Childhood Days … Hopeful Daze.

“I’ve heard that it’s possible to grow up – I’ve just never met anyone who’s actually done it. Without parents to defy, we break the rules we make for ourselves. We throw tantrums when things don’t go our way, we whisper secrets with our best friends in the dark, we look for comfort where we can find it, and we hope – against all logic, against all experience. Like children, we never give up hope.”
~Ellen Pompeo (Meredith Grey, Grey’s Anatomy)


Again with the Grey’s quotes, I know. They’re just so good, though, so beautifully and eloquently crafted. They make us think, they make us reflect, and they make us feel. Because these quotes, these tidbits of wisdom and hope that Meredith imparts at the end of each episode, they don’t just touch the lives of the show’s characters. They touch our lives. They resonate. They resound. They inspire. And this one? It couldn’t be more fitting.

It probably doesn’t come as a surprise to anyone who knows me that I’m the sentimental type. I like to save everything with memories attached (and, okay, if I’m being honest here … some things that could easily be tossed). My family is the same way, which is why lately we find ourselves sifting and sorting through boxes and boxes of old papers, collections, and various other items in our basement. Everything’s organized and neatly compartmentalized into its place, but not all of it needs to be saved. Some of those memories? They’re folded in our hearts, and that’s the only place necessary. Sometimes the moments, the reminiscences, that we paint for ourselves end up having so much more focus and clarity than the physical reminders. And sometimes the tangible representation just makes us smile.

Case in point: what did I come across today, you ask? Among other things: books from when I was a little child, Barbie clothes from when I was a bit older, an entire bag full of student teaching mementos – lesson plans, the sweetest cards from the kids and the amazing teachers I worked with, and more – and a catalog made by yours truly. I very clearly remember writing it, so energized and excited by the fact that our family had our first computer. It was the summer before ninth grade, so 1997 (I know, I know, we were late to the technology game, despite all the pleas from my sister and me) … and boy, did it make me laugh. It made me smile, and it also made me think about how, even then, I had such a love for writing. This catalog was filled with articles, advertisements, even an order form for anyone who wanted to “subscribe.” I never would have thought of writing it, not in a million years, until I found those pieces of paper that represented so much more than just the literal. Little did I know then how my passion for writing would grow, evolve, and blossom over the years.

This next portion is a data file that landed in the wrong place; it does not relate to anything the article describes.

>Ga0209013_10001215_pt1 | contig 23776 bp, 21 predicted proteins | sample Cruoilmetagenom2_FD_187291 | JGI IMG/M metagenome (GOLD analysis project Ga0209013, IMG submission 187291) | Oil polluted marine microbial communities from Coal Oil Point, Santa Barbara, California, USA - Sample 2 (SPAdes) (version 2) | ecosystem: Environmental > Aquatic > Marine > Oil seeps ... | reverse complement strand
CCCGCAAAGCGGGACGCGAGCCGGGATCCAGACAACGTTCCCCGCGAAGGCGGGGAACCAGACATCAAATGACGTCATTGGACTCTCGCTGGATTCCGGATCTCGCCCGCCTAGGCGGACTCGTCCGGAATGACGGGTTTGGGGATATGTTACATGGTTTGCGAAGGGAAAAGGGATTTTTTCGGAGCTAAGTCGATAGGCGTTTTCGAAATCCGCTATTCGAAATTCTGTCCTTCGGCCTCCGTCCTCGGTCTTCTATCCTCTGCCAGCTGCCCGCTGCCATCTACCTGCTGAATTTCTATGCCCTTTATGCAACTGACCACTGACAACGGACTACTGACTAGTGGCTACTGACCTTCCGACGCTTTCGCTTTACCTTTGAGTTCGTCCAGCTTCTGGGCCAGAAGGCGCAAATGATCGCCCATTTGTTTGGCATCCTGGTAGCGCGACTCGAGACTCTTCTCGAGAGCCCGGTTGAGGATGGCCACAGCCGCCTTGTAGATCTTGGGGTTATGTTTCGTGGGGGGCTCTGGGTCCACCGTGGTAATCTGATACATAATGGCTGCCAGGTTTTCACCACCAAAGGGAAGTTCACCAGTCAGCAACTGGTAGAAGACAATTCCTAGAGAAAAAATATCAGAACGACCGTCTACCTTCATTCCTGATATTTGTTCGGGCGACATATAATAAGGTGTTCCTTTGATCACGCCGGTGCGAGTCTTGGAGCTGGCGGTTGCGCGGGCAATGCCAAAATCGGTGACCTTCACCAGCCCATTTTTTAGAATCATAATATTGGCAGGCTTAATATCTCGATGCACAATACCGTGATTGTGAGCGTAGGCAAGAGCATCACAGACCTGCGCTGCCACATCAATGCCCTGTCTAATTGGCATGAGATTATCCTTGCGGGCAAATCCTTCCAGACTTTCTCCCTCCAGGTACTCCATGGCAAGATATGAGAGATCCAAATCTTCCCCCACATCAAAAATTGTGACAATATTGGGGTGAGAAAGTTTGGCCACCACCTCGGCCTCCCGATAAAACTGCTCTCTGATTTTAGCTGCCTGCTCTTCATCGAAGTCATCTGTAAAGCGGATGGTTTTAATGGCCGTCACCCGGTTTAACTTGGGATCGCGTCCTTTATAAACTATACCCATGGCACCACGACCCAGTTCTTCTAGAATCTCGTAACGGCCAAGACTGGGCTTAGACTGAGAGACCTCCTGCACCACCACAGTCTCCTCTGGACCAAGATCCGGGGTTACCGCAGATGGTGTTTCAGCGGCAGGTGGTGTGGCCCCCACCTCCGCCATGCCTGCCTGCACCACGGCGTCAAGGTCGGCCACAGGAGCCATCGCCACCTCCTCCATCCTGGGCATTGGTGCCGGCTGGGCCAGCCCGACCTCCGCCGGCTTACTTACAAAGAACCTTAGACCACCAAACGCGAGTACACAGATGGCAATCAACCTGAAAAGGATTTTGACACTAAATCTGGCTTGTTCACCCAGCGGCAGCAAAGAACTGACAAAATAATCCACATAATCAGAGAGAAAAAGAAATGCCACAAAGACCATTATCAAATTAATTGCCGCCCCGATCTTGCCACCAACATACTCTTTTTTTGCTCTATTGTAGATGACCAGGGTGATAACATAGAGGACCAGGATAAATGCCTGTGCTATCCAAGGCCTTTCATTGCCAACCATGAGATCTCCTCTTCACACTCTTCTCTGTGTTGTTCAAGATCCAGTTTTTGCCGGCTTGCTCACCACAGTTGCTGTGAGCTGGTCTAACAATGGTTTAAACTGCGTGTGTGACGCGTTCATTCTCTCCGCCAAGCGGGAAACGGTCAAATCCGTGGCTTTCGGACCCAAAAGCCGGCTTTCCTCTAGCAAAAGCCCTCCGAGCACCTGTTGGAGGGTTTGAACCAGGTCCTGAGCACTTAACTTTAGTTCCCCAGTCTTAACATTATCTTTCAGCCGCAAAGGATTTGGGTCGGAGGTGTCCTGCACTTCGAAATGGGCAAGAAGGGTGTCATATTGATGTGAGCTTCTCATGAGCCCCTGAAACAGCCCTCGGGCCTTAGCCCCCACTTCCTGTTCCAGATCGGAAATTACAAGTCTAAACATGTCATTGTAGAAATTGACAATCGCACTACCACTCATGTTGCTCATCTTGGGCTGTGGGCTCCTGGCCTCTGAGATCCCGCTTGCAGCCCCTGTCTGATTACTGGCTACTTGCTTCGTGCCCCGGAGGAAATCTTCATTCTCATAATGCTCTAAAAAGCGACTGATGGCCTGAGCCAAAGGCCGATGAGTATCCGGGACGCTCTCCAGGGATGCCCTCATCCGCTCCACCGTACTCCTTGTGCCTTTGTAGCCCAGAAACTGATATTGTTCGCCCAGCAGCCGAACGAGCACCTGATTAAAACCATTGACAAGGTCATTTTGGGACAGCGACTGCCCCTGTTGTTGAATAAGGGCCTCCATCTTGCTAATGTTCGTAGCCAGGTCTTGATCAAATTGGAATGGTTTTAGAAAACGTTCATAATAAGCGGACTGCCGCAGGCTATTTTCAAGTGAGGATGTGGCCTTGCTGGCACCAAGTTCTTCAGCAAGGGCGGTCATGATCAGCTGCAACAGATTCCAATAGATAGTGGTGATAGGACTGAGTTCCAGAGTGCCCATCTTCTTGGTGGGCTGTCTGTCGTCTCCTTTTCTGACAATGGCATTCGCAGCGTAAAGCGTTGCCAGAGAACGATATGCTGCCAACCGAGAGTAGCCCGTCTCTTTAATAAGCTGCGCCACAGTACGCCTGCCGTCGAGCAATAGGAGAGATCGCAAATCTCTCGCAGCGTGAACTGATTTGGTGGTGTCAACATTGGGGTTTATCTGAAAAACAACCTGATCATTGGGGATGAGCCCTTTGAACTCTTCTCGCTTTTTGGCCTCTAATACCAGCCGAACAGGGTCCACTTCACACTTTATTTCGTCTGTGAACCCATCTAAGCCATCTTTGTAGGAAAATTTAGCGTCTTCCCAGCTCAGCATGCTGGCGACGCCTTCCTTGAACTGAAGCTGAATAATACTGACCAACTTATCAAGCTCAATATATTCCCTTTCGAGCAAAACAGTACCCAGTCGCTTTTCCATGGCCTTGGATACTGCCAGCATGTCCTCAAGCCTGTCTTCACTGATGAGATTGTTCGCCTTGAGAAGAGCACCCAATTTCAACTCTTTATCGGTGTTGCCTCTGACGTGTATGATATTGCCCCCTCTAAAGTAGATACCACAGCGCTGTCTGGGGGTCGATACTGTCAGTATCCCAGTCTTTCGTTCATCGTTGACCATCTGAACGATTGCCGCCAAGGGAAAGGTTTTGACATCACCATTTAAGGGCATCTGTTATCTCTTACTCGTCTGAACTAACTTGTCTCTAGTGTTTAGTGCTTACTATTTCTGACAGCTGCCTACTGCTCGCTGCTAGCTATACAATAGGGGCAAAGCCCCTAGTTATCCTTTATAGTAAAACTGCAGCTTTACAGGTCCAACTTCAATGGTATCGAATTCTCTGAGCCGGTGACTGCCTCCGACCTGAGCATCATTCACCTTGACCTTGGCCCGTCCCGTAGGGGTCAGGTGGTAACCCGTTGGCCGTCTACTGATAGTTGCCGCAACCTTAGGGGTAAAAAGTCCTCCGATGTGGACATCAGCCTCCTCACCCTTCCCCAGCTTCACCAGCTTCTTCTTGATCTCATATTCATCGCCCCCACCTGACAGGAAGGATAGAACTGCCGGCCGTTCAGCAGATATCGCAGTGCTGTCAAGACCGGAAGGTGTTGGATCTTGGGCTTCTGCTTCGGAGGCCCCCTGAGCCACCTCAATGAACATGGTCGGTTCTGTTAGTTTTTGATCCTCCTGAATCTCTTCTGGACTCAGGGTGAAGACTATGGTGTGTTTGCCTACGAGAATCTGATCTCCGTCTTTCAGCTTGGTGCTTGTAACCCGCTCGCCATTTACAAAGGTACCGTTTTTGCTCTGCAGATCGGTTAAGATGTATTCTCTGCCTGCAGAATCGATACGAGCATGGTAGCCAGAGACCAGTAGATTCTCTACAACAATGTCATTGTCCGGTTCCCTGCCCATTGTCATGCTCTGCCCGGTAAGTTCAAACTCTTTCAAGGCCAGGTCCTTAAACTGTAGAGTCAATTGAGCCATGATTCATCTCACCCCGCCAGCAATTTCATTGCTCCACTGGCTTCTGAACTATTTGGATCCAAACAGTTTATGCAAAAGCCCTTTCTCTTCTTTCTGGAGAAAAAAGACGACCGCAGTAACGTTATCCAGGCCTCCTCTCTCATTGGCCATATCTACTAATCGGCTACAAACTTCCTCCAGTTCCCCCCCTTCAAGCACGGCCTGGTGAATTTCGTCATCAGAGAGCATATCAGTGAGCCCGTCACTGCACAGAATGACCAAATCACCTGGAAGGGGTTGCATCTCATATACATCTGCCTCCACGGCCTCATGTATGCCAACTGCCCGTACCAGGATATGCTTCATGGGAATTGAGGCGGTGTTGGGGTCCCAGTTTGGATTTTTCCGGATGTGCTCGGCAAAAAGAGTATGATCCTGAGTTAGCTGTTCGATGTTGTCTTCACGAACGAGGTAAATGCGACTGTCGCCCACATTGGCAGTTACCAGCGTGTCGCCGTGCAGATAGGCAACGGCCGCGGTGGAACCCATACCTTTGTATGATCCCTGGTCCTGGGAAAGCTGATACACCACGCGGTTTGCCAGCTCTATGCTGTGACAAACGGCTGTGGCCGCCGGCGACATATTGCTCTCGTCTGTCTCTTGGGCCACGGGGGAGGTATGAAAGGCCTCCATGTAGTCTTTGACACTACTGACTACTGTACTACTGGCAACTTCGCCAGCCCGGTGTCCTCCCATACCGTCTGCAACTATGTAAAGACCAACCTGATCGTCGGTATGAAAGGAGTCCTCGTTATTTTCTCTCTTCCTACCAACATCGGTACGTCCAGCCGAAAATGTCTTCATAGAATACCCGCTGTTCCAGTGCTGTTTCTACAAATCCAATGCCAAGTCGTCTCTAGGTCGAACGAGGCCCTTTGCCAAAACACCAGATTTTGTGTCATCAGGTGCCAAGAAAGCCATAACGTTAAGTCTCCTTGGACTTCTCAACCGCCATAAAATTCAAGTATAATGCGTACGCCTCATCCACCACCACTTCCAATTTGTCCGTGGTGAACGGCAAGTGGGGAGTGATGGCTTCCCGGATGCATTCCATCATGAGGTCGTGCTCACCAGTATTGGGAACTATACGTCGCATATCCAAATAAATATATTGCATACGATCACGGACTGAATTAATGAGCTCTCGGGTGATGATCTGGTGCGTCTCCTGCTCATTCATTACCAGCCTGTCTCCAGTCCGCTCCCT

Every child is probably asked that age old question: “what do you want to be when you grow up?” at some point in time. I know I was, and my answers varied over the years: nurse, veterinarian, teacher, meteorologist (see above, circa 1988 or so!), librarian, and journalist. I parlayed that last one into a dual degree in Print and Video Communications, added in another degree in Elementary Education, and had such a clear idea of what path I wanted to follow. I’m lucky enough to have had several dreams come true on that front. And then creative writing came back into my life, swept it – and me – up in a whirlwind, changed everything in ways I never thought possible, and I’ve never been the same. Funny how things work out … and pretty darn wonderful, too. I’ve said many times that I believe people come into our lives for a reason, and I believe things happen that way, too. We find the path we’re supposed to walk. We find the journey we’re meant to take.

And no, maybe we don’t ever grow up entirely. But maybe that’s a good thing. Because, like Meredith says, then we can hope. We can hope against all logic, against all experience. We can take the innocence of our childhood, that time when we lived life with arms wide open, and put some of that sparkle into our everyday. And who knows where that hope will lead?

What about you? When you were younger, what did you want to be when you grew up? Have your dreams changed over time, or are you still working toward the same goals?


14 thoughts on “Childhood Days … Hopeful Daze.

    • I still maintain that you would be the most fabulous host the Travel Channel’s ever seen. They would be lucky to have you!

      Side note – have you ever been to Atlanta and taken CNN’s studio tour? Even after having worked at our ABC affiliate, I was still so intrigued by the behind-the-scenes perspective there!